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Antoine Verglas, Show Girl | La Lettre de la Photographie

Antoine Verglas, Show Girl | La Lettre de la Photographie | Photography Now | Scoop.it

Clic Gallery presents “Show Girl”, Antoine Verglas ’ newest photography book from Gravure. An exemplifier of Verglas’ established mastery over the elegantly sensual image, “Show Girl” voyeuristically trails a vampish Lindsay Ellingson as she inhabits the role of a Las Vegas performer.

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Tatsuo Suzuki - Tokyo Street Portraits | LensCulture

Tatsuo Suzuki - Tokyo Street Portraits | LensCulture | Photography Now | Scoop.it

These intimate, up-close portraits of people in the streets of Tokyo speak for themselves. We love the direct gaze, the honesty and tough humanity of these photographs. One can only imagine the stories behind these time-worn faces.

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Paolo Roversi | The Talks

Paolo Roversi | The Talks | Photography Now | Scoop.it
"My life is full of pictures i didn't take"
Mario Pires's insight:

"The eyes are really the most expressive part of the body for me, but the hands are very important, too. And then the lips, the mouth is very important. But the eyes are by far the key. I think in a picture, if the look is wrong, then the picture is not good for me."

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Picturing the Holy Land: 12 Photographers Chart a Region’s Complexities

Picturing the Holy Land: 12 Photographers Chart a Region’s Complexities | Photography Now | Scoop.it
There are moments when photography can reinvent the idea of a nation and shape an age.
Mario Pires's insight:

"The Holy Land is both the ancient, sacred home of three great monotheistic religions yet also carries with it some of the modern era’s greatest traumas—the memory of the Holocaust, the displacement of the Palestinians, the wars and enmities of the Middle East. But This Place is not an act of photojournalism, nor does it contain — or send – a clear, unified message."

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IV. Geographies of Photography

IV. Geographies of Photography | Photography Now | Scoop.it

Over the last few weeks I’ve been laying out some ideas about what photography has become, and have begun to articulate some of the ways I use to think about it. In previous posts, I wrote about replacing a more conventional idea of photography with the idea of seeing machines and put forward the idea of “scripts” to begin understanding how seeing machines function, i.e. how they act upon the world.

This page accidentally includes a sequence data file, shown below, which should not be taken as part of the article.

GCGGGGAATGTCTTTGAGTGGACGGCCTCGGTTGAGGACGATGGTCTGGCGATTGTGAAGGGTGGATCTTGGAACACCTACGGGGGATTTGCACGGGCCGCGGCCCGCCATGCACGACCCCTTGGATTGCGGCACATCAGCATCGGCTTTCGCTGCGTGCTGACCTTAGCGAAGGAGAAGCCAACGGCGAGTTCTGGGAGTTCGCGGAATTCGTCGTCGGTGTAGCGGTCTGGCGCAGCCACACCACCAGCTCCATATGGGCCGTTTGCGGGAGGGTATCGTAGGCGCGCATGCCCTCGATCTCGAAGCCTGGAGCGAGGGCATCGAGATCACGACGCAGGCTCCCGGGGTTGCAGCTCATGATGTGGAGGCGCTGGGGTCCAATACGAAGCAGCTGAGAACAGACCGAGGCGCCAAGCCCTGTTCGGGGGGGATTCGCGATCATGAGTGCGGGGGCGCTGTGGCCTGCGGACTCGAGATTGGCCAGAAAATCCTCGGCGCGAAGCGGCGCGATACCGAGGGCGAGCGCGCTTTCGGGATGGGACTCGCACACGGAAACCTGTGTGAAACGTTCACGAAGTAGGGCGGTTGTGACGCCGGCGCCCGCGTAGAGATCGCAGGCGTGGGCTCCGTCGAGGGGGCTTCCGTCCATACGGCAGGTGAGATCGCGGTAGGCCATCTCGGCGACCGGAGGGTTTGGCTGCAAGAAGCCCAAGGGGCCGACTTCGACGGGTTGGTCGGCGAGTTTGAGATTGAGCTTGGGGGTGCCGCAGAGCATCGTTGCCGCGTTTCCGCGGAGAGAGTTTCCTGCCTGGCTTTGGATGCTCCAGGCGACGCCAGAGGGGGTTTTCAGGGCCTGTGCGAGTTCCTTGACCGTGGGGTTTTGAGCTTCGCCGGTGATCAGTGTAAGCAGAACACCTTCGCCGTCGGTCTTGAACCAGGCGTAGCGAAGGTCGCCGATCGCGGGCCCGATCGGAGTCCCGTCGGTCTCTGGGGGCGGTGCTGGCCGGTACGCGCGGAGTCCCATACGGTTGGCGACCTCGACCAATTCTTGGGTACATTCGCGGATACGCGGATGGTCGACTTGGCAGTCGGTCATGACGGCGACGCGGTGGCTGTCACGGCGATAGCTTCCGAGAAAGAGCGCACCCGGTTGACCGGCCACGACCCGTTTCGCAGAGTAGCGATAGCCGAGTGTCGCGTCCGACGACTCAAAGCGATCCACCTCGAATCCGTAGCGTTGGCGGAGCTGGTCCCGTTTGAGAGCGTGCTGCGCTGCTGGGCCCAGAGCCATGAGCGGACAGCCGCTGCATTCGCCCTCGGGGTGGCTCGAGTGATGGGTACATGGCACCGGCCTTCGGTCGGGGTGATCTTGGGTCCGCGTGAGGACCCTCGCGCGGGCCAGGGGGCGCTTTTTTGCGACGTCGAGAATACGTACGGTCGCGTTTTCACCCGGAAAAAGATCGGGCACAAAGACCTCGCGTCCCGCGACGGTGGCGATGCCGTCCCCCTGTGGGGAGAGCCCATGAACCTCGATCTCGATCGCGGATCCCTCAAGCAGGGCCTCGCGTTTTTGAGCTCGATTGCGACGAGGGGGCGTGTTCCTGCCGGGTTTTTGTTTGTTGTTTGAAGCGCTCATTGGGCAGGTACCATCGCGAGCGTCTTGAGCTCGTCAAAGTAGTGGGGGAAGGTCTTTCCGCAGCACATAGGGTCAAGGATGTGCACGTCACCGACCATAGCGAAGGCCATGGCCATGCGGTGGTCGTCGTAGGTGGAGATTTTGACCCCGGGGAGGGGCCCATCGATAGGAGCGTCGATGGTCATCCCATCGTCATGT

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Ruin Nation: The Ruin in Art and Photography | Disphotic

Ruin Nation: The Ruin in Art and Photography | Disphotic | Photography Now | Scoop.it

Ruin Lust, a new show at Tate Britain co-curated by Brian Dillion, looks at the figure of the ruin in European art from the eighteenth century, when the intellectual revolution of the enlightenment imbued these sites with entirely new symbolic meaning.

Mario Pires's insight:

"Perhaps the camera’s magnetic attraction to these sites and sights of desolation reflects the fact that the photograph itself has something of the sense of a ruin about it. A temporal paradox of sorts, the photograph is always a trace of the past which lingers on into the present. The decay it faces is less clearly physical (particularly in the age of digital media) but rather is interpretive."

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Q & A with Shane Lavalette

Q & A with Shane Lavalette | Photography Now | Scoop.it

Shane Lavalette is the Director of Light Work in Syracuse, NY. I asked him a few questions about Light Work's print program, basketball, and related topics.

Mario Pires's insight:

"The music industry and the art world have a lot of things in common, but there are also many ways in which music and visual art are very different experiences. Viewing photographs online for me personally is in some ways equivalent to the .99 cent download, or even a free streaming service. It’s readily available and completely enjoyable to listen to (or look at). But, to keep the music analogy going, seeing a considered exhibition or photobook is a bit more like sitting down with an LP, opening it up, putting it on, and really listening. And then having something limited or unique is a bit like seeing that band play live, where you know you’re experiencing something special. This is all coming from someone that still enjoys vinyl records, cover art, sleeves, and the physicality of music, so this is all very subjective. I have certainly seen a few online or app-based photographic projects that are immersive and powerful, but not with the same consistency as printed photobooks."

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The Swap

The Swap | Photography Now | Scoop.it

 Stuart Pilkington is known throughout the community for bringing photographers of all kinds together.  From fine artists to editorial photographers, his projects are designed to showcase various images revolving around a singular prompt.  Not only are they fun pitstops for everyday online browsing, but they have become useful tools, cataloging photographers and their various genres, styles, and subjects.

Mario Pires's insight:

The Swap is collaborative creation, it enables dialog between photographers, something we should all embrace in "photoland". What a great idea.

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Aujourd’hui, caméra est morte

Aujourd’hui, caméra est morte | Photography Now | Scoop.it
Another camera exploded this week. I should be more careful. 
To be more precise, a piece of Instax film exploded inside my camera. You've heard the expression "coming apart at the seams"? This is what the photo did.
Mario Pires's insight:

Blake Andrwes had a problem with is Instax camera, and while he was trying to clean it, it produced some unique photographs.

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Art, Hyperinflation and a Financial System on the Verge of Collapse

Art, Hyperinflation and a Financial System on the Verge of Collapse | Photography Now | Scoop.it
Francis Bacon’s ‘Three Studies for a Portrait of John Edwards’ is expected to make around £48 million.
Mario Pires's insight:

"In this blog post I want to offer an alternative reading behind this supposed boom in the art market. Might it be possible that the value of artworks at the top end actually remains broadly speaking the same? Is it not actually the currency that is used to purchase the artworks that is worth less? In other words, rather than the value of the art work rising, is it not the value of the currency that buys the artwork that is actually falling?"